HOW TO INDUCE INNOVATION & MAKE MONEY
Some of the world’s greatest inventions and ideas have been the result of competitions: a tool frequently used in public relations campaigns to bring out the best in people.
In fact, cash prizes awarded in competitions have revolutionized chemical engineering, energy efficiency, personal space flight and aviation, among other areas. Perhaps the most famous example is the $25,000 prize offered in 1919 by Raymond Orteig for the first nonstop aircraft flight between New York and Paris—which inspired Charles Lindbergh’s precedent-shattering cross-Atlantic flight.
So it was enlightening to hear about Prize Capital at “BusinessClimate 2010," an environmental conference created by my friend Andrew McKeon, a leading environmentalist.
What’s Prize Capital? It’s an environmental/energy focused venture financing firm, which combines prize competitions with companion investment funds to deliver capital that will incentivize radical technological breakthroughs.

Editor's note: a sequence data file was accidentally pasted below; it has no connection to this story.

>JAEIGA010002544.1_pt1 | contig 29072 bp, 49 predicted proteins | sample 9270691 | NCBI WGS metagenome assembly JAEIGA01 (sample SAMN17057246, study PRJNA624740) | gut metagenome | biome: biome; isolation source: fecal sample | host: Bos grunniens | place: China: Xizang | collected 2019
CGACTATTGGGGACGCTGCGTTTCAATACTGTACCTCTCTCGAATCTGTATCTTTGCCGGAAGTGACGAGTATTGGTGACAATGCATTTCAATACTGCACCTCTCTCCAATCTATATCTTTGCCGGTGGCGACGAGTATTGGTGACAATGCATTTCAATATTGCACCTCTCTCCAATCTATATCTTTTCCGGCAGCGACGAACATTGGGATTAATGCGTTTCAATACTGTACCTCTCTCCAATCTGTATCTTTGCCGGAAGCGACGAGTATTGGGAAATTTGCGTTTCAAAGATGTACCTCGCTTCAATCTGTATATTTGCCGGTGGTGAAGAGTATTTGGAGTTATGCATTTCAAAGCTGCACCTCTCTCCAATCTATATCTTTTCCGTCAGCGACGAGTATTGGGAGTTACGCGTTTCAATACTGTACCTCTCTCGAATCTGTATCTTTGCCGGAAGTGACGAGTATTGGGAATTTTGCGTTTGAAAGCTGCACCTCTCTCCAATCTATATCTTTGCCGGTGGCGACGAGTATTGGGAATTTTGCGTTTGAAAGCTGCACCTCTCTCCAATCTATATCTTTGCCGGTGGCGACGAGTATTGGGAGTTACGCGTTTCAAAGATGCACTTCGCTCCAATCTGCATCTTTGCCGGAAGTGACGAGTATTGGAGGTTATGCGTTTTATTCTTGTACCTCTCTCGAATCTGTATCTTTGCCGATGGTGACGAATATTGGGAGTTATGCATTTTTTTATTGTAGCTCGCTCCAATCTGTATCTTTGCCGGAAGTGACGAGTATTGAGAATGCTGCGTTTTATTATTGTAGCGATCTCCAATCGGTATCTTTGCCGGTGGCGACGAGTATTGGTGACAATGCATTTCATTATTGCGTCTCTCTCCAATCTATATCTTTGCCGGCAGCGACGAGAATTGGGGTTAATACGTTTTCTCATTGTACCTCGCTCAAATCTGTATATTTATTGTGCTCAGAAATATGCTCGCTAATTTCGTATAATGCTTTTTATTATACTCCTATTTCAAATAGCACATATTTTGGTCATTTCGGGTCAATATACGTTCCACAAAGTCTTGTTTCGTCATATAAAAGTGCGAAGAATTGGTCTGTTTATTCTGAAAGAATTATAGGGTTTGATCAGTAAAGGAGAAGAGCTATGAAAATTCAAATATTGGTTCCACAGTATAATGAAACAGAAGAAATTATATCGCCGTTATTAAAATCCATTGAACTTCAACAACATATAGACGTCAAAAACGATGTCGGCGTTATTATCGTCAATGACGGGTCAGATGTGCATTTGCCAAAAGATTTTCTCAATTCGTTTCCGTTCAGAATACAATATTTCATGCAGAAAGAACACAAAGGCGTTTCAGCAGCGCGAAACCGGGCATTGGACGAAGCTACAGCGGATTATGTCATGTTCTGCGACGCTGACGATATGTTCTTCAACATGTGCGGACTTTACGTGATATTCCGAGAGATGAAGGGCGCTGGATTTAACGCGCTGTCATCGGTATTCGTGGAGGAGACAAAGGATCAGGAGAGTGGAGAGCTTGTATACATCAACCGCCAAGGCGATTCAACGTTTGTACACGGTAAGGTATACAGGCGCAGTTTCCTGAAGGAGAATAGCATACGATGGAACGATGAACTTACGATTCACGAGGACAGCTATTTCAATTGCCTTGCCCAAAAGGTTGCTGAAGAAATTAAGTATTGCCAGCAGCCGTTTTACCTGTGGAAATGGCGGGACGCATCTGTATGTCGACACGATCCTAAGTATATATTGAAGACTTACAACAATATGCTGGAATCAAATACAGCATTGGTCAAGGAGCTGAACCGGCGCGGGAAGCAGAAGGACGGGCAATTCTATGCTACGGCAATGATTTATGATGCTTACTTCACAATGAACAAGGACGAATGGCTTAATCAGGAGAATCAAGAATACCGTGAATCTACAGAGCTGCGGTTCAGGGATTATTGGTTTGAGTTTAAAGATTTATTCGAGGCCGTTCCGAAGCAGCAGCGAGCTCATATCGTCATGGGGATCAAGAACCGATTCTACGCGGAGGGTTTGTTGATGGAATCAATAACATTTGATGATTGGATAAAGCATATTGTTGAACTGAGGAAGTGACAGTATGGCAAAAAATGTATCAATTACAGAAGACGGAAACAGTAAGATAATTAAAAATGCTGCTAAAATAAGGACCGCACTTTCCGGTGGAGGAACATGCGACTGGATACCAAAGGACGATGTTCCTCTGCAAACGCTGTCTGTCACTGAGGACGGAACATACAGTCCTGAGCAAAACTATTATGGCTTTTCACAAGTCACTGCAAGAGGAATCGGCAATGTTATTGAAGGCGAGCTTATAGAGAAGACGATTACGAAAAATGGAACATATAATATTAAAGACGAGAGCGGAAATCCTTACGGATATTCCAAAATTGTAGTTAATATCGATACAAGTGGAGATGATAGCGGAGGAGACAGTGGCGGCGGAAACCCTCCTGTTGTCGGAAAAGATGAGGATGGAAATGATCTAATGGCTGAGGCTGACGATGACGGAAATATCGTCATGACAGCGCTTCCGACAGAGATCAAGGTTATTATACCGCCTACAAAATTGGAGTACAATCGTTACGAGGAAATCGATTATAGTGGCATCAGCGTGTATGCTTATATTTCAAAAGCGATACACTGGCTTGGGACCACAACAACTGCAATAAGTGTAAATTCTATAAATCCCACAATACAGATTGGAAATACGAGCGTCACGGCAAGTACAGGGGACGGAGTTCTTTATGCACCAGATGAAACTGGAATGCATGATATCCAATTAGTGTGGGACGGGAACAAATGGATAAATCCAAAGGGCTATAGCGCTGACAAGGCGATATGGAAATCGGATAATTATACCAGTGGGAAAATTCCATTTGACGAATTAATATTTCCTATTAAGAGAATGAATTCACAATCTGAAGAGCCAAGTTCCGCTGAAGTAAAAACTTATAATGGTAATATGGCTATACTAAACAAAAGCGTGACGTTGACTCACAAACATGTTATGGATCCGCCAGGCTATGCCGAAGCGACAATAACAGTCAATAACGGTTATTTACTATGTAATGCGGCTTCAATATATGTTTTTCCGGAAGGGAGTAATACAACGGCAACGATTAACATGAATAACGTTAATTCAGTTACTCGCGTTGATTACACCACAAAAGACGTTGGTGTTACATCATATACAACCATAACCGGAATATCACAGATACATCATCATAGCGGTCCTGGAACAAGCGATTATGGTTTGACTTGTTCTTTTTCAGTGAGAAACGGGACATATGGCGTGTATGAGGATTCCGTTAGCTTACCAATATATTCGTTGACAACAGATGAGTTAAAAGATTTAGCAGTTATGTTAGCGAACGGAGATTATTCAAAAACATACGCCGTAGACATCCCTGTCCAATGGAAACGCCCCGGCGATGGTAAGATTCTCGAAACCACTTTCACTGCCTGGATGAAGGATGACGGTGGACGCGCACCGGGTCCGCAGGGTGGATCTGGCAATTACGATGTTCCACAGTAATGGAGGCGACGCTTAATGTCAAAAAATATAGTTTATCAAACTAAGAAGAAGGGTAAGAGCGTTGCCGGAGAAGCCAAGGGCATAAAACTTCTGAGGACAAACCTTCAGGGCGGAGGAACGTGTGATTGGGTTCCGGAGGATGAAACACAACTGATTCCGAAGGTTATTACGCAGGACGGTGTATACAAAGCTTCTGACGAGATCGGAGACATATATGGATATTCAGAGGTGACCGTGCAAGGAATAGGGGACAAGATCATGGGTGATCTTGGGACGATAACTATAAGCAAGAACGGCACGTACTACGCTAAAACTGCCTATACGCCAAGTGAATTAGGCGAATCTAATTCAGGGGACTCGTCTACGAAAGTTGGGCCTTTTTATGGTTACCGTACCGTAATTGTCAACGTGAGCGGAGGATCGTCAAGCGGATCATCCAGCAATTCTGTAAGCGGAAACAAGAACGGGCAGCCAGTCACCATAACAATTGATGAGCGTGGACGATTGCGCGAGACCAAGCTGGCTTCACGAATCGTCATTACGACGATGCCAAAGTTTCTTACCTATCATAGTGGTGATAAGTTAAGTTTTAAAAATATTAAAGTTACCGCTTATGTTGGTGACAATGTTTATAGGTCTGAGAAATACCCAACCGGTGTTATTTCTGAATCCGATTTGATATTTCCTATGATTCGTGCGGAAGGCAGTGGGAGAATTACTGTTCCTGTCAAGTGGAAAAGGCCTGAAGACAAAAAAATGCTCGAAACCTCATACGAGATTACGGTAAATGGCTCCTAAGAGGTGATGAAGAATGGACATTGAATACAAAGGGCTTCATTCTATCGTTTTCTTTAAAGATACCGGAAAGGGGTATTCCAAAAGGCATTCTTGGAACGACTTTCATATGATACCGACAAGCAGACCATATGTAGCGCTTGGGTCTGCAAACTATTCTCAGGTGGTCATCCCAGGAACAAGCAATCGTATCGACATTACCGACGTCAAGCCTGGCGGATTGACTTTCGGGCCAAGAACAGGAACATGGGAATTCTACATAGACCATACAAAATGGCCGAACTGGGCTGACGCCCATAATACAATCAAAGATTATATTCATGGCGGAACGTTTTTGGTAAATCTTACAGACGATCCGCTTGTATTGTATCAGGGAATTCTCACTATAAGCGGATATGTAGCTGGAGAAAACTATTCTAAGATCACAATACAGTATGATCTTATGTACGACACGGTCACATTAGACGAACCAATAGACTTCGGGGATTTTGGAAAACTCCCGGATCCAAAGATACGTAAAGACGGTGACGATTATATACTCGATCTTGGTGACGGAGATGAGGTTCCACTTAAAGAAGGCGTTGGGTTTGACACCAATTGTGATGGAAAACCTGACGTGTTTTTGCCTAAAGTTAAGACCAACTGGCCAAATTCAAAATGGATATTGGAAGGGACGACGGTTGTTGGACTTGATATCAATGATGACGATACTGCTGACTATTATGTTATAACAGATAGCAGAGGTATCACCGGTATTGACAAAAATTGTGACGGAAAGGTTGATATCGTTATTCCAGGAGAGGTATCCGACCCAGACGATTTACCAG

“Prize Capital believes only innovation will solve the environmental challenges we face,” its website points out. “Recognition prizes (such as the Nobel Prizes) look backward, rewarding past achievements. Inducement prizes look forward, directing effort at a desired outcome. They cross borders…and attract a wider range of participants, from traditional researchers to maverick thinkers…”
Prize Capital focuses on environmental innovators from developing countries or very early stage inventors, who otherwise would not be heard from—which traditional funding mechanisms are not designed to do. The prize is not paid until the desired result is achieved. This approach, along with a unique option equity strategy, mitigates risk, the major culprit in motivating “the world’s best minds to tackle pressing problems.”